The first thing people ask me when I tell them we’ve gone to a zero waste household is what does that mean. The immediate follow-up is, does that include recycling? Well we’d definitely have some serious trouble if it didn’t. So a zero waste household is a household with no garbage can. Thus no magic garbage faeries to come whisk away our “waste” once a week. No more out of sight out of mind with our twenty-first century disposable realities. And yes, this does mean getting super serious about recycling.
Zero waste is about embodying the whole triple R threat – Reduce, Reuse and Recycle. Granted our society is currently really big on the last one, the first two being a little under-supported in their invariably anti-capitalist practice; however, zero waste is kind of an all encompassing life style shift that has begun to alter how I relate to material objects. Things that used to get tossed in my garbage can now sit on my dry rack, packaging taken apart, wrappers and tubs cleaned and made in good enough shape for the mixed plastic bin at the recycling depot – a place where my initial zero waste endeavor started four weeks ago.
After reading the Ascent Magazine zero waste article, I was motivated and on a waste-free mission. With two bags of mixed paper, cans and glass, my first stop was the Gibson’s Recycling Center where I drilled them for 20 minutes about what they took or more precisely what they didn’t take.
“We don’t take old light bulbs,” the recycling depot lady told me after a long pause. “You can return those long life kind to the local building supply, but the old ones, we don’t take.”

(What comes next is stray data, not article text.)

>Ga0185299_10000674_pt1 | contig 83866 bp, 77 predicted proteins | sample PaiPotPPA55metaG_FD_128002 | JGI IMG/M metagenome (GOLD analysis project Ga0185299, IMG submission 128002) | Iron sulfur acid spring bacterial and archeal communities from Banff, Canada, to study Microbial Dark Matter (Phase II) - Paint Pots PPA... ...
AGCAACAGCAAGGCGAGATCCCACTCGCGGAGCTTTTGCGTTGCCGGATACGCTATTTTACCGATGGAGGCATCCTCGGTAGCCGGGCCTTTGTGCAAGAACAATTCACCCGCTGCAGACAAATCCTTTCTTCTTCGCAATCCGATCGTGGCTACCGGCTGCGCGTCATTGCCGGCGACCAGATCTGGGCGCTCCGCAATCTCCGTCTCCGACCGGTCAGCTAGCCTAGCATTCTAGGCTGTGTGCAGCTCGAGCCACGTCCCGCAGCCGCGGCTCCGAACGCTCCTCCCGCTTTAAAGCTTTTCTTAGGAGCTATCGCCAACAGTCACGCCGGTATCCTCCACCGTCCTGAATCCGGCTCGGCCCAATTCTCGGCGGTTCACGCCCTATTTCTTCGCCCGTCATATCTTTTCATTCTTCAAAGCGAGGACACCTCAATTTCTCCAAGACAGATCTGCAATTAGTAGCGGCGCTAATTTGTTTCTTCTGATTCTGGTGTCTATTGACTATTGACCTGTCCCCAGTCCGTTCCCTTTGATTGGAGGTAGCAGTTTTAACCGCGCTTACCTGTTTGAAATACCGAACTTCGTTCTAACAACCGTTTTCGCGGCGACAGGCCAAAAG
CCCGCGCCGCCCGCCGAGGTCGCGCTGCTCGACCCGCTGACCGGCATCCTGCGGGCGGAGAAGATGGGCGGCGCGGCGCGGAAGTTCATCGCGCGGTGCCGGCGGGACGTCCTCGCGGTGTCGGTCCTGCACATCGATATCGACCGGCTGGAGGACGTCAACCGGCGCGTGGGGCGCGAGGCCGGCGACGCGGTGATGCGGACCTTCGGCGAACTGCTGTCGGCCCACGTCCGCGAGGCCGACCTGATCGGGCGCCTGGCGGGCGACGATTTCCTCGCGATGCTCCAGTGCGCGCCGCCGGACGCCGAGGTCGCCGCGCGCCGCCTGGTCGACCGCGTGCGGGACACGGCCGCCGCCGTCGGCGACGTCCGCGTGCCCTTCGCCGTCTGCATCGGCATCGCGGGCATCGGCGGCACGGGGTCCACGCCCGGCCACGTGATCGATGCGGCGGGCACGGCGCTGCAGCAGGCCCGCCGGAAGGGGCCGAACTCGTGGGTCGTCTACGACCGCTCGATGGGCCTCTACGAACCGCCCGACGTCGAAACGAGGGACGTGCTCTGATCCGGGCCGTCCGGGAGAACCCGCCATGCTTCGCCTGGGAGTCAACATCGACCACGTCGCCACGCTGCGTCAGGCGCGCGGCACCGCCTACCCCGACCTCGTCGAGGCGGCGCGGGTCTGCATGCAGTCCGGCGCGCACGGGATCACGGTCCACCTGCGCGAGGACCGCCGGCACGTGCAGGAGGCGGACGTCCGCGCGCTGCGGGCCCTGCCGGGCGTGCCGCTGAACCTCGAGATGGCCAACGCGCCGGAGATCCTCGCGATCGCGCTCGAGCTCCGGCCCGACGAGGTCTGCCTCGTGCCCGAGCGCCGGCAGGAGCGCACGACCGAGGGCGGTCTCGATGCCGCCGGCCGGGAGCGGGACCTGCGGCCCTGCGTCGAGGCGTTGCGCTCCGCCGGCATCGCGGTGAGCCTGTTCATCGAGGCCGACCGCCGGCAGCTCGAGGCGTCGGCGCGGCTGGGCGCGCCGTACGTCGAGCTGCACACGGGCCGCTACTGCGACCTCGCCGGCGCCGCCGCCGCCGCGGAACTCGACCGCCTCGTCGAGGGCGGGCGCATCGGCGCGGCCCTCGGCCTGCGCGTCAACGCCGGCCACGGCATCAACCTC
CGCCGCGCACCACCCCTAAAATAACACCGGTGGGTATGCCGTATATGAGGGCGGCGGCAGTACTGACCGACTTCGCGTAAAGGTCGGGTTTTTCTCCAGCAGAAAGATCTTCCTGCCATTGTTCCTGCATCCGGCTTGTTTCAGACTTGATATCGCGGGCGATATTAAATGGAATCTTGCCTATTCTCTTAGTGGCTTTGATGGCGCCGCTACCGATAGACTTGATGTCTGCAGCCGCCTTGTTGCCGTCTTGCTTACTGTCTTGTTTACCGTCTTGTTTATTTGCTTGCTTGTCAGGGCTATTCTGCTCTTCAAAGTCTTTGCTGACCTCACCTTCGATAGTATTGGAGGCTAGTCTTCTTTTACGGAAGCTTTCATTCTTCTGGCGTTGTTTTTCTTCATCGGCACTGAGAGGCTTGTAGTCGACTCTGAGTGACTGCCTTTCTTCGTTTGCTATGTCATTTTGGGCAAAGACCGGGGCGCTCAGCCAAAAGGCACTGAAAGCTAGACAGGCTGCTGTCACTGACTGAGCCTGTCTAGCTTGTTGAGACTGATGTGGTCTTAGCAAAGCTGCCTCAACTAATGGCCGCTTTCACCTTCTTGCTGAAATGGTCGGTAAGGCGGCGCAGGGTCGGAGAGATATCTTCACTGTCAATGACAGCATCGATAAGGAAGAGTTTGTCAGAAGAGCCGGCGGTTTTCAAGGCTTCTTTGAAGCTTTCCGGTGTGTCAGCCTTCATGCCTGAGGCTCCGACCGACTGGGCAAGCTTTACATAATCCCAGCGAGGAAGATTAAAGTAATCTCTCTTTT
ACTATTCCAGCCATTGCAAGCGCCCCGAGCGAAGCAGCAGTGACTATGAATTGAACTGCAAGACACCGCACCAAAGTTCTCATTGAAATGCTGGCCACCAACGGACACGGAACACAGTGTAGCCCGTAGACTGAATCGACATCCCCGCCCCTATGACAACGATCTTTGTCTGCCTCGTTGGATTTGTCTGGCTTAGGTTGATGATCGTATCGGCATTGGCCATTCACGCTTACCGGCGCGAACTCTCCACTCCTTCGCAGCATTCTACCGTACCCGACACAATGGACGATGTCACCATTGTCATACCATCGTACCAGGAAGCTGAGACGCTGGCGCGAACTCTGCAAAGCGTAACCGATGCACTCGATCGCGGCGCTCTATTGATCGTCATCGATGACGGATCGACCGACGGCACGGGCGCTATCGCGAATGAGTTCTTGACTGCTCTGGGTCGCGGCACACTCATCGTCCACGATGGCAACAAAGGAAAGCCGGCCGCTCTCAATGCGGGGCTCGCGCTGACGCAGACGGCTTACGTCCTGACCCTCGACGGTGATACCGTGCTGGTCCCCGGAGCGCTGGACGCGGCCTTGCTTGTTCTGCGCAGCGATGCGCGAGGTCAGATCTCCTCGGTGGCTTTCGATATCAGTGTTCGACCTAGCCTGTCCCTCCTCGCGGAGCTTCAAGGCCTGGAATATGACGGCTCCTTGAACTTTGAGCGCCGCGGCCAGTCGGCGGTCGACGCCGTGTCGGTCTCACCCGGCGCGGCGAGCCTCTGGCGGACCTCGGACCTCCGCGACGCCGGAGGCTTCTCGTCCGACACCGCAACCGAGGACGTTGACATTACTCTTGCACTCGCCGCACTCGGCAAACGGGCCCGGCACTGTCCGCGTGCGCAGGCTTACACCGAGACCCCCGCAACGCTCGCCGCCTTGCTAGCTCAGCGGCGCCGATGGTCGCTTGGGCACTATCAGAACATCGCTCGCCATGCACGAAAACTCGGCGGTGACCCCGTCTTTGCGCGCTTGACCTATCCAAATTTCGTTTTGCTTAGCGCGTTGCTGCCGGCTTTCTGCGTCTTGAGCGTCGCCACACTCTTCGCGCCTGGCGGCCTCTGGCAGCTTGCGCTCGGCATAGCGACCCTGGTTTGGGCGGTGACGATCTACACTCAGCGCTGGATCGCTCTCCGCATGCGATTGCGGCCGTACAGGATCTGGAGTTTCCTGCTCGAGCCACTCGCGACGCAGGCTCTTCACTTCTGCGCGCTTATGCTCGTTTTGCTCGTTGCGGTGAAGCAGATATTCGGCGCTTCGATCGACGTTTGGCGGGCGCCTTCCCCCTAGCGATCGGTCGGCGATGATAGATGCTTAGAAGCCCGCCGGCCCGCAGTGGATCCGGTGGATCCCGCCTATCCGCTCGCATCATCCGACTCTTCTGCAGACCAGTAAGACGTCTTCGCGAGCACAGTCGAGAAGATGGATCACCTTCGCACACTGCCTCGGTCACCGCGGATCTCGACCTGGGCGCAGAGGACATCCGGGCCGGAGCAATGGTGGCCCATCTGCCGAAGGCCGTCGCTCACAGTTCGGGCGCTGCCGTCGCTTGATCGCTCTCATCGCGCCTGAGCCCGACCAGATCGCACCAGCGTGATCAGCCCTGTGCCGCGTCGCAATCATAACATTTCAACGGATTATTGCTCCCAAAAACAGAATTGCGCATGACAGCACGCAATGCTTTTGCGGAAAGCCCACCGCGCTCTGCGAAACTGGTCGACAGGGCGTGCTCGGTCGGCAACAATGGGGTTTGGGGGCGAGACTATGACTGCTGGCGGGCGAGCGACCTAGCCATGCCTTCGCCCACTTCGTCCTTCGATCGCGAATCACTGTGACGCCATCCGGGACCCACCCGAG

Another virtue for the long life bulb I thought. While I didn’t have any burned out bulbs presently, I saw at once power smart and procrastination could be good bedfellows, making a mental note the more lights I turned off the further away this conundrum was.
Now I initially left all stoked that all I had to worry about were light bulbs. Worse come to worse I’d get creative, follow the old adage – when in doubt make art. But as the week progressed more and more things occurred to me that we didn’t talk about.
“What about used toothbrushes?” I asked the depot lady my next visit.
“Don’t think so,” she said, “I once saw a program where they made bracelets out of them though.” I know this track I thought. A couple of days earlier I had been in the health food store asking about alternatives disposable toothbrushes and the lady there told me, no such thing. Then she launched nostalgically into how her father made her a ring once from old toothbrushes.
“Boiled it in water so it would bend.” she said.
Not being a fan of plastic jewelry since Madonna’s ‘Like A Virgin’ left the top 40, I mentioned that realistically there was only so much plastic jewelry I could make. It certainly couldn’t keep up with my dental habits.
So this remains for the dead end artifact box that has begun. It contains things we don’t know what to do with yet. Thus far the contents fit in a pocket. Happily silica gel was removed last week when Miss Bliss researched it and found out it was just sand and good for your garden. Thus a happy compost ending for one item, and an optimistic outlook for our little collection of dead end minutiae.
This last visit to the depot the lady there told me about about a reality show she saw where they got a group of design students to look at ungreen products and find green alternatives. My mind wheeled at the possibilities for the new designer alumni of Emily Carr, but first I told her I’ve got to find out where my old toothbrush can go?